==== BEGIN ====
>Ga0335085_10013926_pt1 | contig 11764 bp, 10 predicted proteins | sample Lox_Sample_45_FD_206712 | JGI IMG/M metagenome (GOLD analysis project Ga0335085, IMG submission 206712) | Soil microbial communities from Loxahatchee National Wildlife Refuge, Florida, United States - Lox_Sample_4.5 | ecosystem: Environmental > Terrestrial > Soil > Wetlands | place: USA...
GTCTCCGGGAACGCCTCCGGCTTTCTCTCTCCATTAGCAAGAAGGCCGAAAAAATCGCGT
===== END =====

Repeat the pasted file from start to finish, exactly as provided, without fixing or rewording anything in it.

>Ga0335085_10013926_pt1 | contig 11764 bp, 10 predicted proteins | sample Lox_Sample_45_FD_206712 | JGI IMG/M metagenome (GOLD analysis project Ga0335085, IMG submission 206712) | Soil microbial communities from Loxahatchee National Wildlife Refuge, Florida, United States - Lox_Sample_4.5 | ecosystem: Environmental > Terrestrial > Soil > Wetlands | place: USA...
GTCTCCGGGAACGCCTCCGGCTTTCTCTCTCCATTAGCAAGAAGGCCGAAAAAATCGCGT